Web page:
The possibility of St. Joseph's Academy originated in Lyons, France, when Mother St. John Fontbonne, the Superior of the Sisters of St. Joseph, responded to an appeal in the mid-1830s from Bishop Joseph Rosati of St. Louis to send teachers to the mission territories of Carondelet and Cahokia. In particular, he requested sisters to teach deaf children. Immediately upon arrival, the sisters opened a convent school, followed by St. Joseph Institute for the Deaf in 1837 and St. Joseph’s Academy in 1840.
Providing a French education for girls, for several years the Academy was known affectionately as Mother Celestine’s school, for its founder. In the spring of 1841, the Academy moved from log cabin lodgings to a three-story brick building that still stands today at the motherhouse, and over time, built a reputation of excellence that continues today. Although the Academy has moved twice since its humble beginnings in Carondelet, it maintains the identity and Core Values established those many years ago.
In the mid-1970s, then Principal Sr. Mary de Paul Berra coined the school motto “Not I, But We.” Derived from the call of Father Jean Pierre Medaille, co-founder of the order of the Sisters of St. Joseph, to "serve the Dear Neighbor without distinction,” it continues to serve as a challenge and an affirmation to the members of the St. Joseph’s Academy that we are part of a community, here at school, and of a larger community. Each day, the St. Joe student is called to live out "Not I, But We" in all aspects of her life.
In the mid-1830s, the Sisters of St. Joseph in Lyons, France, led by Mother St. John Fontbonne, responded to a request for teachers from Joseph Rosati, bishop of St. Louis, that appeared in the Annales of the Society of the Propagation of the Faith.
In 1836, six sisters made the arduous journey to the villages of Carondelet and Cahokia outside the fledgling city of St. Louis, half of whom established their little congregation on a bluff overlooking the Mississippi River at what is still the motherhouse of the order today at 6400 Minnesota. Two more sisters, specially trained to teach deaf children, many of whom had lost their hearing to diphtheria and scarlet fever, arrived a year later.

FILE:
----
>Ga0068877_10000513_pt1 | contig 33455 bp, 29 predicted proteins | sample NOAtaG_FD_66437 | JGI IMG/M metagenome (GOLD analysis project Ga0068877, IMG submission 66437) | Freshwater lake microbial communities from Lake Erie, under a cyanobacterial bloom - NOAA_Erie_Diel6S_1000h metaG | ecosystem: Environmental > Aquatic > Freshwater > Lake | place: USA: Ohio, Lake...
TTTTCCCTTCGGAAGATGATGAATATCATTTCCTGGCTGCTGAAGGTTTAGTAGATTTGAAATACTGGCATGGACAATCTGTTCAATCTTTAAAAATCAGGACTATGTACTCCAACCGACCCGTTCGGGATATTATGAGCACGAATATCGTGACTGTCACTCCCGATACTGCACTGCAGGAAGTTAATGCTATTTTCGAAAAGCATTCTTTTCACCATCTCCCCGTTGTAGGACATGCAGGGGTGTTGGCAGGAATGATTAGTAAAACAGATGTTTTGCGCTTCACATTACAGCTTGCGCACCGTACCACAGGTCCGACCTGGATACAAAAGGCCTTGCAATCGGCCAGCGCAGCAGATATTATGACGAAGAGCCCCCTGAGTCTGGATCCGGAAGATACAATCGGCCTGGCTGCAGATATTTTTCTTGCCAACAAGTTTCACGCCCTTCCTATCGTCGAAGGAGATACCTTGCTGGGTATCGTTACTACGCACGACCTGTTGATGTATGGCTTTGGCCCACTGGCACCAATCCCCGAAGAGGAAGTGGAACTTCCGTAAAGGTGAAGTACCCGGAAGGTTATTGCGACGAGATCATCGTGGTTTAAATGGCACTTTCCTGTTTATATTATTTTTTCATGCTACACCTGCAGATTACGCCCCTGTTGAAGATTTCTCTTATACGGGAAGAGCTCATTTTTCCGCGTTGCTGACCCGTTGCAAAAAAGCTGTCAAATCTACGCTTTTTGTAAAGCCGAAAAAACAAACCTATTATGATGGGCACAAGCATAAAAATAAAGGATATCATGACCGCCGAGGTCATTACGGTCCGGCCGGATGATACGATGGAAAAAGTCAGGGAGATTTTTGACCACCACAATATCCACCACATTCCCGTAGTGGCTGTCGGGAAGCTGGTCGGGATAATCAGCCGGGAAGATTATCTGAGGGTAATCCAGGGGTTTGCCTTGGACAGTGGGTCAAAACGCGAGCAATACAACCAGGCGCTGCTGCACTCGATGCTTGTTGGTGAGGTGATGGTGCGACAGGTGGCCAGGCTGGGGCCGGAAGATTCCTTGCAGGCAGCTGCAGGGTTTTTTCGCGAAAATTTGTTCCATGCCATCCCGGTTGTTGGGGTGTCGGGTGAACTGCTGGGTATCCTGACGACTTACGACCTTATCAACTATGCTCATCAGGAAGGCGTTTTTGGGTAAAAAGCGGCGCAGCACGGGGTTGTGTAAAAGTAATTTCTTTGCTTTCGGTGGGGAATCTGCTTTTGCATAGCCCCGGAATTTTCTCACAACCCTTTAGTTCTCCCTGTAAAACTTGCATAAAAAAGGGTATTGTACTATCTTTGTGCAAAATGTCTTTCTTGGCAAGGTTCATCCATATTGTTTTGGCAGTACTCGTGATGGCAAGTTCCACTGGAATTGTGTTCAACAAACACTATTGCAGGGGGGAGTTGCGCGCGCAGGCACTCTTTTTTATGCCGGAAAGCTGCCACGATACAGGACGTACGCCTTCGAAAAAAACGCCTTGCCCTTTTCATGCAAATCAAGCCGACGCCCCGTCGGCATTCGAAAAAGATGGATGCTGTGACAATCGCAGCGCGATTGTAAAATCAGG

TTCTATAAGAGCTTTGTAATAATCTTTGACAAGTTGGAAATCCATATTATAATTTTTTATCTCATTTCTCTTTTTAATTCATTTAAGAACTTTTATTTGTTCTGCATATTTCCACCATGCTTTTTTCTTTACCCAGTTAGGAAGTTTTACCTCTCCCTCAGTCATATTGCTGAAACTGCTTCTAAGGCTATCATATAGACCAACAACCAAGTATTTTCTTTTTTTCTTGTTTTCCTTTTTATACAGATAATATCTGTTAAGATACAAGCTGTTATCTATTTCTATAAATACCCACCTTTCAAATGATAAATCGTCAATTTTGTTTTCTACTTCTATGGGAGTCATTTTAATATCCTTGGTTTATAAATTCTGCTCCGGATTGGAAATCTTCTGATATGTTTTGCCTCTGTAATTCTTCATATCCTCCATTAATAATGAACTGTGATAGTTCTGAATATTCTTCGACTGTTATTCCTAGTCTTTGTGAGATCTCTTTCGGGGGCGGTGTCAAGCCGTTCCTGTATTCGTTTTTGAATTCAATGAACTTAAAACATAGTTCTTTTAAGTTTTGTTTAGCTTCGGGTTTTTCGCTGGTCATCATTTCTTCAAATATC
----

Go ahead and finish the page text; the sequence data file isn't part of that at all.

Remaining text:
In 1650, six women joined together in community under the patronage of St. Joseph in Le Puy, France, in what became the order of the Sisters of St. Joseph. They were neither educated nor wealthy, but worked to support themselves by making lace, a common trade in that region of France. Henry de Maupas, Bishop of Le Puy, and Jean-Pierre Medaille, a Jesuit priest, are the order’s founders. Devoted to the needs of ordinary people, the sisters lived uncloistered among the people and offered their lives in love and service to the "practice of all the spiritual and corporal works of mercy of which woman is capable and which will most benefit the Dear Neighbor."
St. Joseph's Academy has many traditions that are important to our community and deeply rooted in our history. The spirit of these traditions dates back to that of those young pioneer sisters who were inspired by faith and a desire to serve where needed. In fact, the school’s tradition of “serving the Dear Neighbor without distinction” is one of its oldest. For decades it has been most dramatically witnessed in such programs as Mission Week and Senior Projects, but being of service has been part of the Academy’s core identity in every era in ways large and small. In this tradition, as in so many others, students and staff are joined in their efforts by parents and by alumnae, who treasure their own experience of Academy traditions.